In her novel Evensong, Gail Godwin draws on Father Raymond E. Brown’s book A Coming Christ in Advent: Essays on the Gospel Narratives Preparing for the Birth of Jesus (Matthew 1 and Luke 1). Godwin notes that none of the upstanding patriarchal wives, such as Sarah or Rachel, are mentioned in Matthew’s genealogy. Each one who is named has “scandal or aspersion attached to her.” Bathsheba takes her place with Tamar (Genesis 38) and Rahab (Joshua 2 and 6) to prove that Jesus provides “an equal opportunity ministry for crooks and saints.”

That complex mix of nobodies and hooligans who formed the genealogy of the Savior tells us that we play our parts, too. God uses our peculiarities and gifts for powerful reasons we never guess.

Godwin concludes, “Who of us can say we’re not in the process of being used right now…to fulfill some purpose whose grace and goodness would boggle our imagination if we could even begin to get our minds around it?”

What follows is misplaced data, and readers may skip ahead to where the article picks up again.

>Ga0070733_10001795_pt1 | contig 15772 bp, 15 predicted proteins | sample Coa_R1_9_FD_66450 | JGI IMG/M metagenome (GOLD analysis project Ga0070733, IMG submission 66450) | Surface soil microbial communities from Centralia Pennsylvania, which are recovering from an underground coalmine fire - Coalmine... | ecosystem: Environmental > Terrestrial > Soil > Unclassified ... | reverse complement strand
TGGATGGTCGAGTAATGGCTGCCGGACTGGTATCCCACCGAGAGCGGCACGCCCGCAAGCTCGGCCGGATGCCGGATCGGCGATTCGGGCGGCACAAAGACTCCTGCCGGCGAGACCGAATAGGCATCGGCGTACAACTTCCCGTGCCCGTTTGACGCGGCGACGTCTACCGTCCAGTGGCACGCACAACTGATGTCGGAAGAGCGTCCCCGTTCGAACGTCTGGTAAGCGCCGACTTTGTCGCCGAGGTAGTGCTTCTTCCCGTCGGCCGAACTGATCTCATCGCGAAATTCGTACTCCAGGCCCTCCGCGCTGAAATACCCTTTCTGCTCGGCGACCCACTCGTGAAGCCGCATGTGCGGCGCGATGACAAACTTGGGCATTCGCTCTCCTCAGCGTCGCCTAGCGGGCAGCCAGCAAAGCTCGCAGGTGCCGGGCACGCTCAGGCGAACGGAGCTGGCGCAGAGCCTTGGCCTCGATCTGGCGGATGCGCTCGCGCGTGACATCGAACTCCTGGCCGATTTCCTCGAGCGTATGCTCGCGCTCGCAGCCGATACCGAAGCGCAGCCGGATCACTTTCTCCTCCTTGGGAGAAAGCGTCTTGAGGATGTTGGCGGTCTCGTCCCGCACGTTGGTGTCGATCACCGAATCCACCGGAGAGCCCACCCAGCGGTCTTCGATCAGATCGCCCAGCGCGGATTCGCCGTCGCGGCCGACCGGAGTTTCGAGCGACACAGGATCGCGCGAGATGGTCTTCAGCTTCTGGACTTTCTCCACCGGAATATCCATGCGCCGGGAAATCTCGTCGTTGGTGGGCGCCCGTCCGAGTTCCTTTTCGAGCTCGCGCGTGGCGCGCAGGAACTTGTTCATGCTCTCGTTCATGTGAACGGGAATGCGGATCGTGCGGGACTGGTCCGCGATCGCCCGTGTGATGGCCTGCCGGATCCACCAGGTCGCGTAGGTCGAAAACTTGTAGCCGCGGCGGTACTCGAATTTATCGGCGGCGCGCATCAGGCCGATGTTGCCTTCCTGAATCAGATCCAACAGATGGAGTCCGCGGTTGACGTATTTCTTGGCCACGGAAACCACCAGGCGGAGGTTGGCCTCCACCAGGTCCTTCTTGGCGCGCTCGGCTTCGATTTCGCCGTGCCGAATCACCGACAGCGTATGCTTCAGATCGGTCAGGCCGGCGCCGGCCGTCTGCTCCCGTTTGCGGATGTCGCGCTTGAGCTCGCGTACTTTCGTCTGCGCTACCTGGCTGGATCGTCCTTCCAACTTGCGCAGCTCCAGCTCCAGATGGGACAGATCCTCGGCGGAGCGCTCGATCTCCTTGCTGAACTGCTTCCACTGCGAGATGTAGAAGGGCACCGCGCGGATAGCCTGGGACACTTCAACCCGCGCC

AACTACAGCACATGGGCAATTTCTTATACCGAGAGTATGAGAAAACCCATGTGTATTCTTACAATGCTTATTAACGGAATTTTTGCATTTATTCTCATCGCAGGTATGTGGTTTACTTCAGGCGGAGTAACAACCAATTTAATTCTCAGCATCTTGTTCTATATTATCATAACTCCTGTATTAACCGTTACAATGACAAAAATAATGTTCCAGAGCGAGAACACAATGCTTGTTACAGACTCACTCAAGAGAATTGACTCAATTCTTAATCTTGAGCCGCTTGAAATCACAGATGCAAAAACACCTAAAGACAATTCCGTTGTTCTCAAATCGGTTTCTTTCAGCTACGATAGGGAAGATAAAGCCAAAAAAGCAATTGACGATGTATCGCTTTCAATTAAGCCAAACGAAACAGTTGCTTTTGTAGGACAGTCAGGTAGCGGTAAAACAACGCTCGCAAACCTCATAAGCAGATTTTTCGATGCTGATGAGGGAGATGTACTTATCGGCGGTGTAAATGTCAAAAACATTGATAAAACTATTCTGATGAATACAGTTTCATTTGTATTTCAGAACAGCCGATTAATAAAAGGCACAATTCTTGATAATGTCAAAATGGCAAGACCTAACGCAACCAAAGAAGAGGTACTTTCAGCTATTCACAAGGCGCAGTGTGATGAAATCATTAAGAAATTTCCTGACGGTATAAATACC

From Nathan’s criticism of David, we know that God doesn’t take kindly to using or possessing people. Indeed, the death of David and Bathsheba’s first child is read as punishment for the king’s arrogance. But why must the innocent mother and child suffer?

The unanswered questions raised by Bathsheba’s story prepare the way for a Christ who never manipulates or demeans anyone. Indeed, he is actively concerned about the welfare of the most apparently insignificant woman.

Buechner, in the book mentioned earlier, imagines David on his deathbed looking back on the lovely young woman who had inspired such fatal consequences. From that perspective, David realizes that the story wasn’t about them. Instead, it was a step toward “the child of their child of their child a thousand years thence who he could only pray would find it in his heart to think kindly someday of the beautiful girl and the improvident king who had so recklessly and long ago been responsible for his birth in a stable and his death just outside the city walls.”